Tuesday, October 21, 2008

Keep Austin's Word - NOT!

Dear Mayor Will Wynn-

Please stop sending "Keep Austin's Word" propaganda to my home. I find it extremely offensive that your group would go so far as to cause confusion with the popular "Keep Austin Weird" campaign, I disagree with your group's position on Proposition 2, and at this point I am not prepared to change my position.

As an Austin taxpayer and someone who lives in a neighborhood around The Domain (and Arbor Walk), I am appalled that the very people who were supposed to be representing me - one of the people of this city - would be so foolish to have attempted such blatently poor deals with regard to this project. It is obvious from the outcome of these developments that at no time were the people living in the surrounding communities considered. Traffic on Duval Rd. has increased substantially since the increased development in and around The Domain (the former IBM property) has taken place. It is difficult to get into and out of my subdivision as a result. The traffic into and out of these shopping areas (The Domain and Arbor Walk) is poorly planned, resulting in hazardous conditions for both those who want to patronize the retail stores in these shopping centers and the people (such as myself) who work in this area. The city council has been downright negligent in allowing this development without the proper planning in advance, and one has to wonder what "incentives" the council has received in return for allowing this to continue unchecked.

In addition to the traffic and neighborhood impact, many of the stores that were located in The Arboretum and nearby retail space have, for whatever reason, abandoned this space to relocate to these new spaces. Therefore, The Domain has created no new jobs nor has it attracted the kind of retail business that makes Austin unique. We will now be left with many vacant or near-vacant stores in The Arboretum area, to likely suffer a similar fate to what is being seen with Northcross Mall.

I am not entirely sure what deals our City Council has made with the people who have developed The Domain and Arbor Walk on our behalf, but as far as I am concerned it is not in-line with the kind of development that the people in Austin want to see. If you want to provide funding to the developers of The Domain, then you are welcome to privately fund this development. As far as funding it with incentives that directly impact the taxpayers of this City, I wholeheartedly oppose this. It is not me who has to explain to the developers of The Domain why the City would back-out of "its agreements," it is you who needs to explain to all of us why the City government failed its constituents in allowing this kind of development and incentive program to occur to begin with. That was neither honest nor fair to Austin and the people who live and work here.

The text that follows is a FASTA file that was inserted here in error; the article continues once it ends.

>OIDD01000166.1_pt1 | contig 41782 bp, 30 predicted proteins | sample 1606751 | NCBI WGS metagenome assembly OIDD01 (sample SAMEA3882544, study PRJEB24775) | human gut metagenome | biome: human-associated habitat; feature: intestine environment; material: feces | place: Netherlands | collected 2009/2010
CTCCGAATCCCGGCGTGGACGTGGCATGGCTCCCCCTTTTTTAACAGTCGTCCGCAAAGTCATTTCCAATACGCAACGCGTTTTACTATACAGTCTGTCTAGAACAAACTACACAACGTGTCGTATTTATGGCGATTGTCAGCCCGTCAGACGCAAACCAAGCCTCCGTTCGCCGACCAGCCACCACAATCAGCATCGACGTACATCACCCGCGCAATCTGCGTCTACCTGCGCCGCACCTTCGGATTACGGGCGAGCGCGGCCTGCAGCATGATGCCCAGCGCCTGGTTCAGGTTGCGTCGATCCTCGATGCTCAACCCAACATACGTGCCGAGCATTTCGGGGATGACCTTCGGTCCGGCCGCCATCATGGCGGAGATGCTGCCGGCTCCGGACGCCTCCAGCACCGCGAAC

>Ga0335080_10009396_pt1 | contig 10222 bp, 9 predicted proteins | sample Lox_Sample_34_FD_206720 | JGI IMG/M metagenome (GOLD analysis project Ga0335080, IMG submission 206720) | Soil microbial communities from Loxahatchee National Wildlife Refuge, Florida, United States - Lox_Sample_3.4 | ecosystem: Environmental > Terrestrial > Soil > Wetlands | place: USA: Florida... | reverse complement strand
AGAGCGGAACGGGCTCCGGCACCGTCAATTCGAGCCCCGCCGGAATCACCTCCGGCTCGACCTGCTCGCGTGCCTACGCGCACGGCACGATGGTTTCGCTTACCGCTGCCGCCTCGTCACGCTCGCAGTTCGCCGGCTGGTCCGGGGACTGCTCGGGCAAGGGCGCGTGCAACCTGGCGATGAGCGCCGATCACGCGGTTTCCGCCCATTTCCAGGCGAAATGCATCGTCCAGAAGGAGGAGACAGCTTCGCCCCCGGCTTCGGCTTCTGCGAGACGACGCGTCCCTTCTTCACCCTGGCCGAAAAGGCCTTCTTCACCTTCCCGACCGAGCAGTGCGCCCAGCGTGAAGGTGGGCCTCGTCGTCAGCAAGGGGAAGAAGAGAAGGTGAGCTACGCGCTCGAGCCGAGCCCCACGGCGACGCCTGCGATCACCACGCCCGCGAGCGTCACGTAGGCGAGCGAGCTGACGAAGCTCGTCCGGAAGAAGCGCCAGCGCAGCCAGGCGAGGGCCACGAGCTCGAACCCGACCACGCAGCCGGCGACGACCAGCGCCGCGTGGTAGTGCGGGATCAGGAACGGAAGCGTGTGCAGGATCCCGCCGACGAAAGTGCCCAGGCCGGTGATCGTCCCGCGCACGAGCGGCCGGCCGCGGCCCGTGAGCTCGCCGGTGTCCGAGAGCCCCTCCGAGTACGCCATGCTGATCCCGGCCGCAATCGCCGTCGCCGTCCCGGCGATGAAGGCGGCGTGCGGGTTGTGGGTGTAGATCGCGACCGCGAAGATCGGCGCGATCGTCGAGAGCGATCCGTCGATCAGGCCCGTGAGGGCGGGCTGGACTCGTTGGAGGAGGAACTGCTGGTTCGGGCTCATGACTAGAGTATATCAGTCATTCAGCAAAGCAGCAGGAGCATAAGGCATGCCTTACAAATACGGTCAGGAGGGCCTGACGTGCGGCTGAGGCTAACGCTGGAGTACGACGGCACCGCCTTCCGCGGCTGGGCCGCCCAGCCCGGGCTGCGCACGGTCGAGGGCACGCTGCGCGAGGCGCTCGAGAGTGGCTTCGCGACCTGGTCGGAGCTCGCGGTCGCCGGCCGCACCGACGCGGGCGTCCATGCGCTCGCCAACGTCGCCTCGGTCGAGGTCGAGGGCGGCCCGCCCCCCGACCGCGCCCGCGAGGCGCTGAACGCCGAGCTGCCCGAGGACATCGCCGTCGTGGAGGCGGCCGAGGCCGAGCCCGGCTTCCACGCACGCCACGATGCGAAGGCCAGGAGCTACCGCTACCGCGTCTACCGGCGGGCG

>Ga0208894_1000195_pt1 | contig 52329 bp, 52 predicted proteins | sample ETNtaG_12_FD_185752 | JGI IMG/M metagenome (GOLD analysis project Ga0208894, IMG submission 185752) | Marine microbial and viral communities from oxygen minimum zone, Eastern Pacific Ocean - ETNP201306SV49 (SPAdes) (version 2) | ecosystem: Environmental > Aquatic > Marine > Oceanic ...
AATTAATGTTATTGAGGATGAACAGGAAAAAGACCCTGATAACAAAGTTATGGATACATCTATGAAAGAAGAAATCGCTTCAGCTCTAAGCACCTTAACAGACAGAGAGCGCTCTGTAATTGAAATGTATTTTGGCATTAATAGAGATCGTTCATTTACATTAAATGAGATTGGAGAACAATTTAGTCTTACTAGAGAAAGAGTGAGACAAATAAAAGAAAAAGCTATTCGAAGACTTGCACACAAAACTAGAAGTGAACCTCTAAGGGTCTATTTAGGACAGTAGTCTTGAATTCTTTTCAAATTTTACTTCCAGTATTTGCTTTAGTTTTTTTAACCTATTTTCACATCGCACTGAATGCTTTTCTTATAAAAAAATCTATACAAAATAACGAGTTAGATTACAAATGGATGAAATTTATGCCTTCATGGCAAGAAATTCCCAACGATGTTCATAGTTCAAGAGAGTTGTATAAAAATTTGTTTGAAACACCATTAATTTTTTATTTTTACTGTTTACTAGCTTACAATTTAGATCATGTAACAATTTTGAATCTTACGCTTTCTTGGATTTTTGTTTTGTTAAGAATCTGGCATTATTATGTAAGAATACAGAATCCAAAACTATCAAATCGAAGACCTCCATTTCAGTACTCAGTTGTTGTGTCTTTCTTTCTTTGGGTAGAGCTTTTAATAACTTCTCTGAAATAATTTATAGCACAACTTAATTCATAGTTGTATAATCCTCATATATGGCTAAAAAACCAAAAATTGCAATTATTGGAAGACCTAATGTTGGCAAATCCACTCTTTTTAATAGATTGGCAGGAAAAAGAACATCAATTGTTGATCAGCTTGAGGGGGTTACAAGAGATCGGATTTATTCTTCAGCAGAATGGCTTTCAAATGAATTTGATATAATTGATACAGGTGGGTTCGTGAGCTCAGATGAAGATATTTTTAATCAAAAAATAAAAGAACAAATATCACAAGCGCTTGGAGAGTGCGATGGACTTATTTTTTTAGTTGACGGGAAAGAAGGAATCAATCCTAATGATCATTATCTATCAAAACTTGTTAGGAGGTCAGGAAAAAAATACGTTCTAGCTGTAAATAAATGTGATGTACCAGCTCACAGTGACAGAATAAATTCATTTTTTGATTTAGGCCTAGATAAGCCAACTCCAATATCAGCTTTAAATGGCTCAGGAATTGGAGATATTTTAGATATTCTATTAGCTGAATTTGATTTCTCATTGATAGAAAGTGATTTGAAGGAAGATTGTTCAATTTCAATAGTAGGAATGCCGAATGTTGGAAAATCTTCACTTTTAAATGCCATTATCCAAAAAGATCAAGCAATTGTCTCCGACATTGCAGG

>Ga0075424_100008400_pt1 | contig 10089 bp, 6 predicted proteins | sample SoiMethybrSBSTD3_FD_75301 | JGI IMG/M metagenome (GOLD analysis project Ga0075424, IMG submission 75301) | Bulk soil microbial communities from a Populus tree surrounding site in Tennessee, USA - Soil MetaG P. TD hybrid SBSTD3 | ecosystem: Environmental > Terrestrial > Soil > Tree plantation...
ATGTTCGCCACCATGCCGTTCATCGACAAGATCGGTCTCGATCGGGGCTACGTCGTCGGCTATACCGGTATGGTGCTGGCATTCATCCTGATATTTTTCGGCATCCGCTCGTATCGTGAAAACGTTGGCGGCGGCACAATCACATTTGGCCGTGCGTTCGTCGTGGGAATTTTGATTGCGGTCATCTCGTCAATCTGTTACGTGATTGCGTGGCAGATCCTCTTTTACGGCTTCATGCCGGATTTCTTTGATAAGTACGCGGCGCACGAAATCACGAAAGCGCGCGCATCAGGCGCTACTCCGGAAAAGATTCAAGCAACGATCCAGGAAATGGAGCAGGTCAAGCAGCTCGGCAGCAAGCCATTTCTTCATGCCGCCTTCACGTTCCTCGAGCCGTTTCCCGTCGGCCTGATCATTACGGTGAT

I understand the positive financial impact such development has for both the City and the areas being developed. I agree that upscale shopping in northwest Austin will maintain or increase property values. There is also tax revenue and other benefits that occur coincident with development such as this. However, for the people who are living here for the long-haul, these benefits do not outweigh the costs. Businesses used to favor Austin because of its low cost-of-living, unique character, and proximity to outstanding college graduates. The perceived necessity for financial incentives to attract business here is a result of steadily losing those features and a failure to address the larger problems we are facing.

I respectfully disagree with the comments made by you and your political action committee, and will support Proposition 2 by voting in favor of it. Fix the old retail property - don't give incentives (at taxpayer expense) to develop new ones.

To my non-Austin readers: My apologies for this lengthy posting that seemingly is not at all applicable to your situation. In reality, every city in the USA is having this kind of problem in one form or another. It is time to put a stop to this kind of taxpayer-funded "growth" and start looking at ways of truly improving our communities.

1 comment:

Linda Curtis said...

Arizona voters passed a statewide initiative banning retail subsidies. This is what we're trying to do in Austin. Think about it. Why fund retail? Retail is highly competitive. Funding one sector of retail allows the government to pick winners and losers in the retail market. In Austin, our City Council is trying to fund a luxury shopping mall, full of national chains, owned by known corporate predator, Simon Malls. This hurts our vibrant local retail market, which is why 500 homegrown businesses and a who's who of local political organizations (across the spectrum) support Prop 2.

Thanks for writing about it. More on this can be found at http://StopDomainSubsidies.com

Linda Curtis, Stop Domain Subsidies